Deep V

Discussion in 'Boat Tips' started by howards, Jun 2, 2006.

  1. howards

    howards New Member

    Messages:
    113
    State:
    IL.
    I found a deep v boat in a used dealer back lot...18x5ft with a high front end..it is set up for a short shart motor...it has to be a old boat and he said it had been used on Lake Mic....does someone know about this kind of boat..He want $600 for it.
     
  2. BAM

    BAM New Member

    Messages:
    827
    State:
    Tennessee
    What is the Brand name ?
     

  3. jtrew

    jtrew New Member

    Messages:
    4,404
    State:
    Little Rock, AR
    It's 18' long and only 5' wide? Is that the floor, or the actual beam? If it's the actual beam (widest part) of the boat, it sounds more like a canoe than a fishing boat. Of course, once your speed drops so that the boat isn't up on plane any more, a narrow boat has the advantage as far as speed and economy goes. Seriously, a 20' boat with less than an 8' beam is narrow; an 18' boat with less than 6 1/2' - 7' is narrow. The narrower the boat, the more it will roll, the less it will carry, and the more horsepower it will take to keep on plane. If it's a deep V, it will handle rough water much better, but will roll more than a more flatbottomed boat, and will take more horsepower to keep up on plane.
     
  4. peewee williams

    peewee williams New Member

    Messages:
    3,111
    State:
    Pembroke,Georgia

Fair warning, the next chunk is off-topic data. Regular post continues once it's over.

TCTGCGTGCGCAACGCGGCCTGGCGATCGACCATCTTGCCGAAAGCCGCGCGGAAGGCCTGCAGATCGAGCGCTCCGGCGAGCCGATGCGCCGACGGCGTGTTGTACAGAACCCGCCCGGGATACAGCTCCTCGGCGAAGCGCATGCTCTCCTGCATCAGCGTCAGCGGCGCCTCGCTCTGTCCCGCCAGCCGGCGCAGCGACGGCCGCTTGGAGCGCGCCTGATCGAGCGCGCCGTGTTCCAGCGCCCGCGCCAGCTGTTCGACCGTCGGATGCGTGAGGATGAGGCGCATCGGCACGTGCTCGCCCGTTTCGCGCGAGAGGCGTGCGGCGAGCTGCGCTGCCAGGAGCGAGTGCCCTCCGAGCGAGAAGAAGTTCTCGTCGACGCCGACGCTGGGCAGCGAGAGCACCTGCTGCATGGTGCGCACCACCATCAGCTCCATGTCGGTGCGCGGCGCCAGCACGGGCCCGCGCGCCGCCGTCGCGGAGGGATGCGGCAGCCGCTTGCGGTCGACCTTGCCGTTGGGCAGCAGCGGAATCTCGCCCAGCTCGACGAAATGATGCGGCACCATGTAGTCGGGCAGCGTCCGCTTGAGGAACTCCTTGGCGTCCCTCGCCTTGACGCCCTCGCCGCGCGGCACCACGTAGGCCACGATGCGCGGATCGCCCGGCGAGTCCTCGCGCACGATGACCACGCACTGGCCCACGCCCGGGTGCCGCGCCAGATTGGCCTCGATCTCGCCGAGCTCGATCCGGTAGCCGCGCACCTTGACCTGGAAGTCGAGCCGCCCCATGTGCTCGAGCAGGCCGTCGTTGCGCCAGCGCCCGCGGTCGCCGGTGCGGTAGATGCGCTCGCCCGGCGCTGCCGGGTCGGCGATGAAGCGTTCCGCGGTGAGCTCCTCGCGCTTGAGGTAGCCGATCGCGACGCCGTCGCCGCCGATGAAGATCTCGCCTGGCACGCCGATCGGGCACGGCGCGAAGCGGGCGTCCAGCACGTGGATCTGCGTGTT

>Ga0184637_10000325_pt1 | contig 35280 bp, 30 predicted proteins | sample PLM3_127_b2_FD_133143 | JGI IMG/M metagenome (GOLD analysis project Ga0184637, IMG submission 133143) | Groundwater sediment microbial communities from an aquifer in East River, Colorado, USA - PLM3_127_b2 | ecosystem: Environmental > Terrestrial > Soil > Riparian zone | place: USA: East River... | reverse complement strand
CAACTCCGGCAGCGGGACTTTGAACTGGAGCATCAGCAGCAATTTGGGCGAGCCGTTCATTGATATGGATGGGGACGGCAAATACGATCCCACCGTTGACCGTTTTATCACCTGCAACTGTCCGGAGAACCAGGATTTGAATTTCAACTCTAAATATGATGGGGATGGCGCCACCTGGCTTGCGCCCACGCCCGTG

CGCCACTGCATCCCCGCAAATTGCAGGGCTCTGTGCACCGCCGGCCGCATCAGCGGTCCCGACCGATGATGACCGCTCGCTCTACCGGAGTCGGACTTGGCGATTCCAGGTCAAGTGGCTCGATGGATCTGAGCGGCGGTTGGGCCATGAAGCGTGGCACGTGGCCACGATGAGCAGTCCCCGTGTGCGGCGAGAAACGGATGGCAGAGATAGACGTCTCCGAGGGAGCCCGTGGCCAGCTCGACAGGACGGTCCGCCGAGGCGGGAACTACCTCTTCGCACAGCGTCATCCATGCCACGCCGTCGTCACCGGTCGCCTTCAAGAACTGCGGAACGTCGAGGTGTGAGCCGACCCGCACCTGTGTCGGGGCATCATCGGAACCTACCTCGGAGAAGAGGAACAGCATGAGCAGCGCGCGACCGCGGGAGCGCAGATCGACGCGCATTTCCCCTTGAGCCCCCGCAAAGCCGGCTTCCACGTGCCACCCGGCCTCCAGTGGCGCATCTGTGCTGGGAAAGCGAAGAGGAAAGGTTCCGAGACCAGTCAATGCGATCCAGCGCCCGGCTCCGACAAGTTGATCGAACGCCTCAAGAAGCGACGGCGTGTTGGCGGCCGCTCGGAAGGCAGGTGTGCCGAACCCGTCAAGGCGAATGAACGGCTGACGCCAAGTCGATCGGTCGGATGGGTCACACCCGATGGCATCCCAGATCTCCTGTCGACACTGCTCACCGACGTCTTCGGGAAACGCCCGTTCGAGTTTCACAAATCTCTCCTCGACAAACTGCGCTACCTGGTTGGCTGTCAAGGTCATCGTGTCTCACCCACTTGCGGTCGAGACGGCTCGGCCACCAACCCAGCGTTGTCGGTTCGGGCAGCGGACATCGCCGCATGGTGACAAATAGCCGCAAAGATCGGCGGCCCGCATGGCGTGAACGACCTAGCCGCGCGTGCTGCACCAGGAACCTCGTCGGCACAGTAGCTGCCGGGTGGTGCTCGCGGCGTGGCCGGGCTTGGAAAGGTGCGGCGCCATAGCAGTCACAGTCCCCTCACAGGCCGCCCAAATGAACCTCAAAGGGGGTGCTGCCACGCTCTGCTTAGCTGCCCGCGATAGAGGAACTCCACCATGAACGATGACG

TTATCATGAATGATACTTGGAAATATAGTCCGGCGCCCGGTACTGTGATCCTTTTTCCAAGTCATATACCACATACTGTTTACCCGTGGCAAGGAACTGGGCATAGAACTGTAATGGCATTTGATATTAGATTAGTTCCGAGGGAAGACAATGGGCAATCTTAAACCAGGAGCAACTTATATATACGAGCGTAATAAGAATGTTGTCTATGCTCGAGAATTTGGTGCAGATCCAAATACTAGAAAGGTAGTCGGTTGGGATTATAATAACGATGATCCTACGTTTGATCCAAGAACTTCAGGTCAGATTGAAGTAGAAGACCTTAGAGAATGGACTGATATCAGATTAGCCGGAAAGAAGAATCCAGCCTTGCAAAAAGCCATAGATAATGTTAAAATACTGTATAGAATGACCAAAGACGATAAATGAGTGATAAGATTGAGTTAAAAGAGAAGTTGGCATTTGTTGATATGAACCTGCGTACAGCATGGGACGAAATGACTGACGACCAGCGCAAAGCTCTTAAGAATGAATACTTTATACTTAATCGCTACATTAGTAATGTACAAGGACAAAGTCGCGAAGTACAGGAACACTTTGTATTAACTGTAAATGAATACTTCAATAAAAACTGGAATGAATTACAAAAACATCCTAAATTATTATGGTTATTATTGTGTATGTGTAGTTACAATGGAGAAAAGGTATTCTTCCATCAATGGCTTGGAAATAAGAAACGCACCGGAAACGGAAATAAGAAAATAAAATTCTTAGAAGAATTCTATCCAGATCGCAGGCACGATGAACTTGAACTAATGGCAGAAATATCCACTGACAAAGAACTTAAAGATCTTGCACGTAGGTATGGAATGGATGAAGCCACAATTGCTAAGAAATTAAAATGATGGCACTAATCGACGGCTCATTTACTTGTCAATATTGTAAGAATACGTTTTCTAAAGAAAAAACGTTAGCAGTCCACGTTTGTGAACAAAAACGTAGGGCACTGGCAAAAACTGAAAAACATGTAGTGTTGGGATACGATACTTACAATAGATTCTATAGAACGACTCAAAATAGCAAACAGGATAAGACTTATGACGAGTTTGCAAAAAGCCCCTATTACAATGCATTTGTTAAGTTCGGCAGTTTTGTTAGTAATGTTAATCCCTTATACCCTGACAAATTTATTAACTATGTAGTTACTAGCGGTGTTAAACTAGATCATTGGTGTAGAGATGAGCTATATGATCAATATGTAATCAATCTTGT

Just my opinion.Check out that transom hight carefully.It may be for a long shaft motor to get the prop.below the hull.They tend to look like a transom for a short shaft motor.A deep V that carries the V all of the way to the stern will leave your outboard motors power head way lower,or closer to the water than a modified V or flat bottom.This can be detrimental at anchor or at slow speed in rough water.Also a deep V is not as stable at rest as a flatter hull form.They usually take more horse power to push them the same speeds.It will draw more water than most hull forms.It does let you go faster in rougher water up to a point.If it gets rough enough,you have to slow down.There ain;t no perfect boat or hull form for everything.I did a lot of heavy research on them in the 80s as I was strongly considering buying one.I think that the higher the transom,the better on a rough water boat.Your outboard runs on air,not water.There is even a trade off there.The farther a prop is in the water,the less likely for it to come out of the water as you break over a wave.This is why my 28 in.shaft (if I remember right) 8 horse with the long sailboat shaft and foot did better in rough water than my 20 inch 40 hp.primary outboard.This was a common problem when ocean fishing in the winter for black fish.peewee-williams
     
  5. howards

    howards New Member

    Messages:
    113
    State:
    IL.
    The floor was at lest 5 or 6 feet,and I think it was for a short shift motor.